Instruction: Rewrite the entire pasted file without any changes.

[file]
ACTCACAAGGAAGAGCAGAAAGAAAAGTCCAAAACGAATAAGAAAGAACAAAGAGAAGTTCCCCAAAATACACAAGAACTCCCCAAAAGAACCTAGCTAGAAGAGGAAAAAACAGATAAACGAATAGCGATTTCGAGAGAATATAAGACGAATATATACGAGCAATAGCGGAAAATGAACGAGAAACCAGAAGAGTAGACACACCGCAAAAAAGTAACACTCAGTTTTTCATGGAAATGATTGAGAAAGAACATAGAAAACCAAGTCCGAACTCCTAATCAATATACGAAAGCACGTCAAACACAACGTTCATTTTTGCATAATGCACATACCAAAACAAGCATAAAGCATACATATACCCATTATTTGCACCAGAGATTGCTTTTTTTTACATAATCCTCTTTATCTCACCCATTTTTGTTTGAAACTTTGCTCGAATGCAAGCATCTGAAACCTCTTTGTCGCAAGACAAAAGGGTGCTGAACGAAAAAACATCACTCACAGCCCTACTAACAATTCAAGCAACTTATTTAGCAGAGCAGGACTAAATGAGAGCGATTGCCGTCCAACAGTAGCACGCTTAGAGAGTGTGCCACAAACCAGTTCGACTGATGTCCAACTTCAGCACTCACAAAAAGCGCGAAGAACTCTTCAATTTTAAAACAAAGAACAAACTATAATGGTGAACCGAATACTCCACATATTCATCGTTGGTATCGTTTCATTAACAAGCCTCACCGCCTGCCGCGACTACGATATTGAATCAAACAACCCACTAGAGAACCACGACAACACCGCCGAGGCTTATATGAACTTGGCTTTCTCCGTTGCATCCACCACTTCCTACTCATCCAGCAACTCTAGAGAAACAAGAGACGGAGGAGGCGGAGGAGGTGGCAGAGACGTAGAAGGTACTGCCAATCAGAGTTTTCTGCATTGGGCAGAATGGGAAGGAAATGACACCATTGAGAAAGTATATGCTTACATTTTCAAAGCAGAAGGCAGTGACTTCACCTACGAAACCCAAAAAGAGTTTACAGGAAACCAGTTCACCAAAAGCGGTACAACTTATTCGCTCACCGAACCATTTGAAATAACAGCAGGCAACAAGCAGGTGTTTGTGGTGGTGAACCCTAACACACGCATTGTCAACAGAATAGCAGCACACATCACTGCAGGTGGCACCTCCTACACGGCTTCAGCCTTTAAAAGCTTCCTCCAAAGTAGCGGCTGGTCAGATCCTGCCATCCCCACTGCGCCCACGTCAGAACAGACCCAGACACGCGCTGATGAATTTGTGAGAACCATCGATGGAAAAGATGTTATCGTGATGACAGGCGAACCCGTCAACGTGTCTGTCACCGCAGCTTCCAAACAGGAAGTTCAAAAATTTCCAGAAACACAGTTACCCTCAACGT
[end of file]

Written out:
ACTCACAAGGAAGAGCAGAAAGAAAAGTCCAAAACGAATAAGAAAGAACAAAGAGAAGTTCCCCAAAATACACAAGAACTCCCCAAAAGAACCTAGCTAGAAGAGGAAAAAACAGATAAACGAATAGCGATTTCGAGAGAATATAAGACGAATATATACGAGCAATAGCGGAAAATGAACGAGAAACCAGAAGAGTAGACACACCGCAAAAAAGTAACACTCAGTTTTTCATGGAAATGATTGAGAAAGAACATAGAAAACCAAGTCCGAACTCCTAATCAATATACGAAAGCACGTCAAACACAACGTTCATTTTTGCATAATGCACATACCAAAACAAGCATAAAGCATACATATACCCATTATTTGCACCAGAGATTGCTTTTTTTTACATAATCCTCTTTATCTCACCCATTTTTGTTTGAAACTTTGCTCGAATGCAAGCATCTGAAACCTCTTTGTCGCAAGACAAAAGGGTGCTGAACGAAAAAACATCACTCACAGCCCTACTAACAATTCAAGCAACTTATTTAGCAGAGCAGGACTAAATGAGAGCGATTGCCGTCCAACAGTAGCACGCTTAGAGAGTGTGCCACAAACCAGTTCGACTGATGTCCAACTTCAGCACTCACAAAAAGCGCGAAGAACTCTTCAATTTTAAAACAAAGAACAAACTATAATGGTGAACCGAATACTCCACATATTCATCGTTGGTATCGTTTCATTAACAAGCCTCACCGCCTGCCGCGACTACGATATTGAATCAAACAACCCACTAGAGAACCACGACAACACCGCCGAGGCTTATATGAACTTGGCTTTCTCCGTTGCATCCACCACTTCCTACTCATCCAGCAACTCTAGAGAAACAAGAGACGGAGGAGGCGGAGGAGGTGGCAGAGACGTAGAAGGTACTGCCAATCAGAGTTTTCTGCATTGGGCAGAATGGGAAGGAAATGACACCATTGAGAAAGTATATGCTTACATTTTCAAAGCAGAAGGCAGTGACTTCACCTACGAAACCCAAAAAGAGTTTACAGGAAACCAGTTCACCAAAAGCGGTACAACTTATTCGCTCACCGAACCATTTGAAATAACAGCAGGCAACAAGCAGGTGTTTGTGGTGGTGAACCCTAACACACGCATTGTCAACAGAATAGCAGCACACATCACTGCAGGTGGCACCTCCTACACGGCTTCAGCCTTTAAAAGCTTCCTCCAAAGTAGCGGCTGGTCAGATCCTGCCATCCCCACTGCGCCCACGTCAGAACAGACCCAGACACGCGCTGATGAATTTGTGAGAACCATCGATGGAAAAGATGTTATCGTGATGACAGGCGAACCCGTCAACGTGTCTGTCACCGCAGCTTCCAAACAGGAAGTTCAAAAATTTCCAGAAACACAGTTACCCTCAACGT